It also reminds me of my struggles with the first novel that I seriously tried to write. For five years, I beat my head against an ever-expanding saga that I invented around the story of—brace yourself—The Princess and the Pea. 

More specifically, it reminds me of how hard it was to talk about the fact that I was writing a fairytale retelling.

All those conversations with the skeptical people who asked, "So what are you writing about?"

And I would perform whatever linguistic contortions I could to avoid saying, "Uh, there's a princess and a curse and an impossible test and the threat of madness and a huge journey and interactive memories and definitely a love interest and a fair amount of violence? Can we talk about something else?" 

I'm having better luck now, talking about my current work-in-progress. In part because I've learned my lesson, and I'm making sure that I love what I'm writing about

But also, I believe even more in the power of fiction. 

Any kind of fiction.

So "even though" I'm writing about an eleven-year-old girl going on an incredible, fantastical adventure in another world, with a crazy cast of characters and daunting challenges and mysterious spiders and possibly telepathic lizards and brain washing and aristocratic assassins...

I'm much more certain of its importance.

This book matters. I'm sure of it.

But some people don't really get how valuable fiction is.

Have you noticed this? Have you run into these people before?

The ones who will state—loudly and with a kind of bravado—"Oh, I don't READ FICTION."

Not in the contrite, confessional, okay I'm burnt out and what do I do about that kind of way. Or even the, I just can't seem to get to it lately way. Or the ones who say, I haven't found an author that really grips me yet. 

I get all that. That's totally fine with me.

I'm talking about the people who are essentially saying, "I don't need such fantasies to survive, thank you very much."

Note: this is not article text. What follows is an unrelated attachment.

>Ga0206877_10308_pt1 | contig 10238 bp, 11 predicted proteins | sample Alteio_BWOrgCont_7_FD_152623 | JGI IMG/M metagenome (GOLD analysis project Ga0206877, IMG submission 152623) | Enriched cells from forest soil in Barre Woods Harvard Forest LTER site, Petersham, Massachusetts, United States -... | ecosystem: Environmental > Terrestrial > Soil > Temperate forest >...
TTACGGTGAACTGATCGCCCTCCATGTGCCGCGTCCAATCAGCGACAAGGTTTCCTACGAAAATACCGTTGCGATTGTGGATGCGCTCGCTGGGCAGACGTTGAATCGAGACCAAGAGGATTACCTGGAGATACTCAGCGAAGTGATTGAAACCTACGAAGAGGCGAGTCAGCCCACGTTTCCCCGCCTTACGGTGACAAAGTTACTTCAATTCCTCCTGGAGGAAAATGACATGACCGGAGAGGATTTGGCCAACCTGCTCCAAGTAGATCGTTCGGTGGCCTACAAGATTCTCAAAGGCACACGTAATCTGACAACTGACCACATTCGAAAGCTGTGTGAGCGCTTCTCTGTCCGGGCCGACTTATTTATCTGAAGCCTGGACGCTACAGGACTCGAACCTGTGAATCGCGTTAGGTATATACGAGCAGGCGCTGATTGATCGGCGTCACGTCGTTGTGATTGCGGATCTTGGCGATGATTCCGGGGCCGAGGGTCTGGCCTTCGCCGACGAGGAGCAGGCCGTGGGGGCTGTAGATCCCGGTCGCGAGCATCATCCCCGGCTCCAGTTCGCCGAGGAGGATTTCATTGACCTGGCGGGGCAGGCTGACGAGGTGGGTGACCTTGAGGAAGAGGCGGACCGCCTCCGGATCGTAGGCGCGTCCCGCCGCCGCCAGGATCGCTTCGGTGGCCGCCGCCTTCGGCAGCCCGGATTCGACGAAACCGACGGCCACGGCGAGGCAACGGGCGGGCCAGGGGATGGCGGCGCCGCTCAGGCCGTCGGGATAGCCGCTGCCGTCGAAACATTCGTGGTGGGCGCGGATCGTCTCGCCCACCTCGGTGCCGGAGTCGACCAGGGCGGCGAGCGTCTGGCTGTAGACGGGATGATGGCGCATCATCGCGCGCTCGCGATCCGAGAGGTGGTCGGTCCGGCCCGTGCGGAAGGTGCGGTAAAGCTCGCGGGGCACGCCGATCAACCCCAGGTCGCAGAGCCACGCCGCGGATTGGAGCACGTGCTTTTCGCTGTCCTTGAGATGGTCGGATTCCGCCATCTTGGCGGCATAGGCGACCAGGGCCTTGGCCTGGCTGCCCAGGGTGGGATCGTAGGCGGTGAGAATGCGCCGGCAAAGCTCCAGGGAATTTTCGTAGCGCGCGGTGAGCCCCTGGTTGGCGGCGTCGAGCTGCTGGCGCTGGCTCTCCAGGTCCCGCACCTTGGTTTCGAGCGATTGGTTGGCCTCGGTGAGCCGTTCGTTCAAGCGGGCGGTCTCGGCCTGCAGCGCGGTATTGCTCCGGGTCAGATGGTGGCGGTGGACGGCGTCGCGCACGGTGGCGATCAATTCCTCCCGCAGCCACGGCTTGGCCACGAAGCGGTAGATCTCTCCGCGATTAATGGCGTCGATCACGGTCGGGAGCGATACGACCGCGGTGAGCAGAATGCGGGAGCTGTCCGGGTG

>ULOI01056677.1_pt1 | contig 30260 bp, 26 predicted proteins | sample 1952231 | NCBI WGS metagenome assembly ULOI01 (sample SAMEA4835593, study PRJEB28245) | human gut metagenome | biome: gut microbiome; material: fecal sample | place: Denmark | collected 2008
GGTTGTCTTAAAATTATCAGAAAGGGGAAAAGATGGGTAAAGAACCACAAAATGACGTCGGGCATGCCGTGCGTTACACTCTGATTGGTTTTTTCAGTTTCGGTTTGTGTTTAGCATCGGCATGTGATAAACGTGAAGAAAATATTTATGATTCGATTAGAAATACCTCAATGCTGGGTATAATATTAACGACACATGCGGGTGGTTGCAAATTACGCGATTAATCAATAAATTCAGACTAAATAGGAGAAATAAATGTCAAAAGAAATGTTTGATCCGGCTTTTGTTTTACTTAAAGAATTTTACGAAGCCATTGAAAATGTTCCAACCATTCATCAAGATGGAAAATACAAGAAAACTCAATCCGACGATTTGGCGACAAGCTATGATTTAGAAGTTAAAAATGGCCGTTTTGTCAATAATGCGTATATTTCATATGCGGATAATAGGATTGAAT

It's smug. There's this belittling tone. As if they could say, "You poor children and your silly stories." 

In other words: Fiction is worthless.

When confronted with this attitude, I used to scramble for a response, feeling vaguely ashamed of myself, trying to find the scraps of my dignity.

As if I'd just invited someone to watch my homemade puppet show, only to receive a scathing response.

Or as if I'd just made a public announcement that I was, in fact, an idiot. 

Now I see it very differently.

And I've settled on a new reply.

So the last time someone told me, with a very superior grin, "Oh, I don't READ fiction. I've NEVER read a novel," I just took a deep breath, looked at him with all the pity I could muster, and said,

"I am so, so sorry to hear that."

As if he just announced that he'd had an amputation.

Because that's how I feel about it.

People who cheerfully choose to avoid all novels are literally cutting themselves off from a certain kind of understanding. Of a way to see other people, a way to connect.

Novels get to a place that movies and most non-fiction can't quite reachBecause there's an intimacy in fiction, an immediateness.

You see the characters' minds plainly, you hear their motivations, you're right up close to their struggles.

I think that what this man wanted me to say was: "Oh, wow, so you're not as frivolous as the rest of us, we who fill our heads with dumb lies. Good job, you superior person, you!"